It’s not the first time I’ve voted but it is the first time it has felt like a funeral — faces grim, strained looking down at phones as the long line winds around the corner (corners) and the cold November wind whips dead leaves whirling down the sidewalk.
Yet, this isn’t the saddest thing about this day. That, instead, is the empty preschool playground I stand beside; the sun-bleached picnic table picnic-less since March, the fence leaning, the swing-set empty, the imagined children’s voices.
I take a deep breath. I close my eyes, but only briefly, because my daughter is standing by my knees, her arms stretched up up up. She has just dropped a hard book in my lap for the fifth time, and no, it is not a different book. It is the same book, the one I would never choose, the one the doctor’s office gave us to teach her about musical instruments. She couldn’t care less about the musical instruments, no matter how much I try to connect the real live piano with the representation of a little red piano in her book. She flips past these pages with a determined goal: to get to the pages with babies. Once there, she points her perfectly straight, amazingly tiny pointer finger smack-dab in the middle of their faces and shouts “bahbah” as loudly and joyfully as I’ve said anything in my life.
And here she is, begging me to read this book again. To say the instrument names over, even as she hurriedly turns the page before I can get the words out. I think for a moment of the good old days — last week — when her book of choice was From Head to Toe by Eric Carle, or even further back, The Very Hungry Caterpillar? How could I have been so foolish as to bemoan reading those colorful, sing-songy, semi-narrative books? Oh to go back to last week!
Do not worry. Of course I picked her up. Of course I set aside my desire to read my own book (On Beauty by Zadie Smith, and my, I am now reeling at the end of it) and instead managed to read-in-full three of the ten pages before she lost interest, snapped the book shut, and shimmied down my calves to the rug, off on another living room adventure. Every time this happens, I stare at her, my head a bit tilted in awe that this darling creature thinks nothing of abrupt demands and even more abrupt declarations of utter boredom.
As with most things right now, even this has two sides — one annoying, one endearing. I’ve been reading How to Raise a Reader (“The New York Times” has an online guide), and the authors state that even this flipping through, this gazing at pictures, this baby-babbling is, indeed, reading. The other day, just as I sat down in my white chair with a bowl of cereal, she toddled over with a book grasped in both hands (this one, I think, was Chicka Chicka Boom Boom), and I said, “Evangeline, Mama’s eating breakfast. I’ll read to you after, okay?” I said this with no thought that she would listen, understand, and back away peacefully. But she did. She looked at me a moment, then turned around, plopped down on the floor, and opened the book on her splayed legs. She read to herself, and I chewed my outrageously loud granola and watched with wonder. Maybe the monotony of reading the same book all day for a week was instilling some sort of independence. Maybe I wouldn’t regret the majority of the time I stop doing what I’m doing to gather her in my lap and read. Maybe I’d never have to read that silly musical instrument book again.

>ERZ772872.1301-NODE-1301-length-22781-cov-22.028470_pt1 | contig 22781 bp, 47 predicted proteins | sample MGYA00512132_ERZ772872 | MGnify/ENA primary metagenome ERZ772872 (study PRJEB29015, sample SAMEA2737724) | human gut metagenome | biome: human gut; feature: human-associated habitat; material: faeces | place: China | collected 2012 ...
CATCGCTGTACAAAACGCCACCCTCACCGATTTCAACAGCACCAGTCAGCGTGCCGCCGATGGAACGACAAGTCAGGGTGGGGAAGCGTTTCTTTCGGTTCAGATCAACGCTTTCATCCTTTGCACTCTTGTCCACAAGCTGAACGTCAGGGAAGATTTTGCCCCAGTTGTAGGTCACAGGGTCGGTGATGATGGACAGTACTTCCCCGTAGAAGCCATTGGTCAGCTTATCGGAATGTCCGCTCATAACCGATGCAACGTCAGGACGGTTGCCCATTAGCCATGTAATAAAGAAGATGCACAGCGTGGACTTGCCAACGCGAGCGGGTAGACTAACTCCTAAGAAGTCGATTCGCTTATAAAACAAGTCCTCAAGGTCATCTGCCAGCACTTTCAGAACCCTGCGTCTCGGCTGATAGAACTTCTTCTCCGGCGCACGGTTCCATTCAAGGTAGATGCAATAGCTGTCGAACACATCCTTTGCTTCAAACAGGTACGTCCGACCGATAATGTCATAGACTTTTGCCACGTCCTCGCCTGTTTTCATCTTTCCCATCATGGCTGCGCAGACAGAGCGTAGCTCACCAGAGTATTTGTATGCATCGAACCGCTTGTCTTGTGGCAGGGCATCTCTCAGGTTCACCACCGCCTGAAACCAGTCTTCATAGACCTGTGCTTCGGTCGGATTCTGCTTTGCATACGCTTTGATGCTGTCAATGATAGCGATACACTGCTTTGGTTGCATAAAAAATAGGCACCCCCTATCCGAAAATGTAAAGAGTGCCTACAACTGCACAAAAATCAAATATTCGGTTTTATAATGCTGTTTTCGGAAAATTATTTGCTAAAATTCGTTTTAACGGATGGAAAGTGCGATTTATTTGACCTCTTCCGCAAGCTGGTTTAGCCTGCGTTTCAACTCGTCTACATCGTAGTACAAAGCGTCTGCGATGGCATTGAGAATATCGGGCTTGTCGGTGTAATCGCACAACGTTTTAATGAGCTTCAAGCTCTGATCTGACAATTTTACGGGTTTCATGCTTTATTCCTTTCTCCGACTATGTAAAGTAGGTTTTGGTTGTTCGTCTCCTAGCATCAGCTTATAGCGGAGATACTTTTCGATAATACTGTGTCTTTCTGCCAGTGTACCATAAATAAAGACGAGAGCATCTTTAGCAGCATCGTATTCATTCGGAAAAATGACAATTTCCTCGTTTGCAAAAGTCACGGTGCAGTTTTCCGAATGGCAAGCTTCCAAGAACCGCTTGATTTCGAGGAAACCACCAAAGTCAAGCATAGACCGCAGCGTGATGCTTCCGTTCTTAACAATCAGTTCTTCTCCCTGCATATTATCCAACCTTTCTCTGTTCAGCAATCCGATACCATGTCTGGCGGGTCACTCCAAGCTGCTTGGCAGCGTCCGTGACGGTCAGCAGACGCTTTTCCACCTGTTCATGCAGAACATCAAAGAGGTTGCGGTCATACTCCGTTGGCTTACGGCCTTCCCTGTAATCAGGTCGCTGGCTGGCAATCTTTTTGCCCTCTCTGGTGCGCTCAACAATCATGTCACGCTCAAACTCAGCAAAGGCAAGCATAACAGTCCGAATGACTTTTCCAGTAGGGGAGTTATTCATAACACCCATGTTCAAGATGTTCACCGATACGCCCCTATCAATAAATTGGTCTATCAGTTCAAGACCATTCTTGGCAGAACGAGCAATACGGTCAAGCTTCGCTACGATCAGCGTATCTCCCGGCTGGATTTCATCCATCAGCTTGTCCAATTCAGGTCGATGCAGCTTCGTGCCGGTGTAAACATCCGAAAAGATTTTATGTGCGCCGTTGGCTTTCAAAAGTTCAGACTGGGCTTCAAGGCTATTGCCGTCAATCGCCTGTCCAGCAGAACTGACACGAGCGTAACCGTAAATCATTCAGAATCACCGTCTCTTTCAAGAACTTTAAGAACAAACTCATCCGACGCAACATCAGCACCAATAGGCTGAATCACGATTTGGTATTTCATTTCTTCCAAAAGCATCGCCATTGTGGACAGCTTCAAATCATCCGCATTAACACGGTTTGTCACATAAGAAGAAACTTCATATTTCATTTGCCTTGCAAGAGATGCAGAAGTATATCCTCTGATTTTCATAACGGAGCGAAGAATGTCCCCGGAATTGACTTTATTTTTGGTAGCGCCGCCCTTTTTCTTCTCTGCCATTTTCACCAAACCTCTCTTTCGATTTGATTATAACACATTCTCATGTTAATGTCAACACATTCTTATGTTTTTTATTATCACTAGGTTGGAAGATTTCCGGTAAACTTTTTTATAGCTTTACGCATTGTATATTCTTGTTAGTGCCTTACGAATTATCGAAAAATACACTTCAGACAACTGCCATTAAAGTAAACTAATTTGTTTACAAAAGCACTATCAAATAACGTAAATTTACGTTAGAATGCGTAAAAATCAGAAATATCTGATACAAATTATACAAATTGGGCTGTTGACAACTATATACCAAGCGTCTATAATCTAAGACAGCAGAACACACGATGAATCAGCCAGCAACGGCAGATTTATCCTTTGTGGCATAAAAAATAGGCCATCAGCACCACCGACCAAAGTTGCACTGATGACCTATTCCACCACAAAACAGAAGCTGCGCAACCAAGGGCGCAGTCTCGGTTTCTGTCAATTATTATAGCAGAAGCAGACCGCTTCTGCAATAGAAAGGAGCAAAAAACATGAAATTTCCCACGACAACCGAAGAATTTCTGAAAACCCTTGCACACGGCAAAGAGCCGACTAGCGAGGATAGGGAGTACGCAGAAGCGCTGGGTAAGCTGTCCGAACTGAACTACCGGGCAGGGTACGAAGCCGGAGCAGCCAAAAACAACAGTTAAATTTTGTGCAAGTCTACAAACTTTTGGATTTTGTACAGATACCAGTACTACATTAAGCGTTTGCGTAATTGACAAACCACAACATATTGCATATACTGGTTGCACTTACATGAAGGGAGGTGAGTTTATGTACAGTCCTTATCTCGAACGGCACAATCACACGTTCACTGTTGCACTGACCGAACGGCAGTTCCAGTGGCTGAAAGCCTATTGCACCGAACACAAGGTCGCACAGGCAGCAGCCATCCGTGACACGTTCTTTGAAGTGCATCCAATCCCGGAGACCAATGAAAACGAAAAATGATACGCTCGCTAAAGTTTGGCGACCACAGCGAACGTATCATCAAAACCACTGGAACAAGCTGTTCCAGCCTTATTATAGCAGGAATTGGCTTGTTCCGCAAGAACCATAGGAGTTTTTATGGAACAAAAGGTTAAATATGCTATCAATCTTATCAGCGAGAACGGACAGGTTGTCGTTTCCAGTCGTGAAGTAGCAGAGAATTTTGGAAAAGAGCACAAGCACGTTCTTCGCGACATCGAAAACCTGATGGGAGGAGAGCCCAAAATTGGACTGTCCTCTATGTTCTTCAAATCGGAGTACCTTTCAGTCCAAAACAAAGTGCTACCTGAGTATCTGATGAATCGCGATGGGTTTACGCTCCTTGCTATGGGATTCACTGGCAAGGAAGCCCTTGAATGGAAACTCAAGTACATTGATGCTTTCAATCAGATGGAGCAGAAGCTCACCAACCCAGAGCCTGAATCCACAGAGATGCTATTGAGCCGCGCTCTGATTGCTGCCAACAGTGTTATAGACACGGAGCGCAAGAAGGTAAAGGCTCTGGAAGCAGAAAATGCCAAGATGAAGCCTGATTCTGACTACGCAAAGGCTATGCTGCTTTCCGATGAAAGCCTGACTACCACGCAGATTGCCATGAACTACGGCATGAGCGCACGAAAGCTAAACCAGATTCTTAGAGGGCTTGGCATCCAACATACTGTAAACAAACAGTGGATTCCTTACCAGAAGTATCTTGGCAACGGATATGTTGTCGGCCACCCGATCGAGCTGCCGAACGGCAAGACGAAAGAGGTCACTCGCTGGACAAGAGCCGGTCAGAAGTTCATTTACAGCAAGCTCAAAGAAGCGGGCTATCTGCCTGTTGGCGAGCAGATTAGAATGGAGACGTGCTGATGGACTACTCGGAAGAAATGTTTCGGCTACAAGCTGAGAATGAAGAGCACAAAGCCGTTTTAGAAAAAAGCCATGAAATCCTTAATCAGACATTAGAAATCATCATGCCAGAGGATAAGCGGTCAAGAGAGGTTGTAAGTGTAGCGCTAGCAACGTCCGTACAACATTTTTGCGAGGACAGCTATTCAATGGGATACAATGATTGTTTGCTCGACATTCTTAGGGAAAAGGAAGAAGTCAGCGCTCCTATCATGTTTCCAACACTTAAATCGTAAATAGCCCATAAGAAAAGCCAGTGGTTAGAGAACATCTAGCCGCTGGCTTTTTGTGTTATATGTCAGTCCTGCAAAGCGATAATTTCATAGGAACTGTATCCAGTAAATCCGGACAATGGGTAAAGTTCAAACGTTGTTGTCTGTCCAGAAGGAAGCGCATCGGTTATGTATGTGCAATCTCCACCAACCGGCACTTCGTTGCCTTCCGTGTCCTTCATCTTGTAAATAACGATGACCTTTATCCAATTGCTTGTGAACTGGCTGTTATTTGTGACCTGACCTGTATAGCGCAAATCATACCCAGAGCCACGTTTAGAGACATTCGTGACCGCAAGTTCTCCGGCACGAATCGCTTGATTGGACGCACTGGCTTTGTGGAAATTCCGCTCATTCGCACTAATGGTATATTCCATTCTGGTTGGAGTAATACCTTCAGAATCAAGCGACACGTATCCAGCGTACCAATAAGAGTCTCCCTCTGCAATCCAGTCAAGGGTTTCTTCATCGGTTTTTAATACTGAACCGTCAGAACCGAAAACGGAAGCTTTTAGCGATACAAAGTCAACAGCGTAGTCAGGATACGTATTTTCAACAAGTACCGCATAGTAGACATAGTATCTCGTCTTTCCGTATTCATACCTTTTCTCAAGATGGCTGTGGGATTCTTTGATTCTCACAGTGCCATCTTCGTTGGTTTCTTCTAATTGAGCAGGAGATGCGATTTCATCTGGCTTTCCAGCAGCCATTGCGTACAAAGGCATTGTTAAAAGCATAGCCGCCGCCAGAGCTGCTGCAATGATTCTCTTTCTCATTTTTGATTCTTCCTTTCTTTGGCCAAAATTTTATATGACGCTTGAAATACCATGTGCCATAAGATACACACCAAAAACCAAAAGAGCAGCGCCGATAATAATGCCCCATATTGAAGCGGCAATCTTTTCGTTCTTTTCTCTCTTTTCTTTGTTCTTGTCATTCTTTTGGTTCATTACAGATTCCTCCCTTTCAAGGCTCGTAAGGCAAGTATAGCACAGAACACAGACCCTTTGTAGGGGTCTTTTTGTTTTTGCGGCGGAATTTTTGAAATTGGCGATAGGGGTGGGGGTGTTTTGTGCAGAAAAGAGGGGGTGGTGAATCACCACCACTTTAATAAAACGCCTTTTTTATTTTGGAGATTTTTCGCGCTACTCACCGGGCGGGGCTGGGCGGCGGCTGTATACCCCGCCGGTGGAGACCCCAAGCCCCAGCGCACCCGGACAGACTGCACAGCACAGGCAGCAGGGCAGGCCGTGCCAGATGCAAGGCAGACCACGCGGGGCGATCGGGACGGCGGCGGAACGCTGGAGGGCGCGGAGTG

This is Day 36 of our social distancing, Day 36 of us waking up together in our cozy home (when the furnace doesn’t stop working in the middle of the night), Day 36 of oatmeal with apricots for breakfast and Zoom calls and FaceTime and hollers across the street with neighbors.
There is so much the same. Over and over again, I do laundry (well, really, over and over again I should do laundry), and the number of dishes this tiny family accumulates by the end of the day is monumental. I simultaneously wish Evangeline would please, please, choose another book, and look back with nostalgia at the various little things she’s already outgrown. I have an up-close look at her movements through time, and as I watch her try again to stack a book on top of her sippy cup, I think about how she has no idea what is going on in the world. To her, this is some lucky turn-of-events: both parents home, all the time, and in no rush to go anywhere. She doesn’t understand when we listen to the news in the morning, when I get melancholy in the afternoons, or when she reaches out to touch her grandparents’ faces, why all she feels is a screen.
I remember a poem I wrote after college. The main event is washing brown eggs in the kitchen sink with the pads of my fingers, but the underlying feeling is repetition. I tried to write about the mundane, repetition, and joy. I thought I knew what those things were, how they overlapped. I didn’t know yet about Brother Lawrence or his book The Practice of the Presence of God, and so it was like discovering something for the first time with my own heart and hands (I am growing more careful to value these discoveries as different from those made second-hand; it is too easy to dismiss personal revelations [non-divine] because others have already had them).
Now, nearly ten years later, and I am re-learning the soul of my poem. I am re-learning the wisdom of Brother Lawrence. Evangeline knows nothing of this, or, maybe, she knows it all — the joy on her face when we do the simplest things.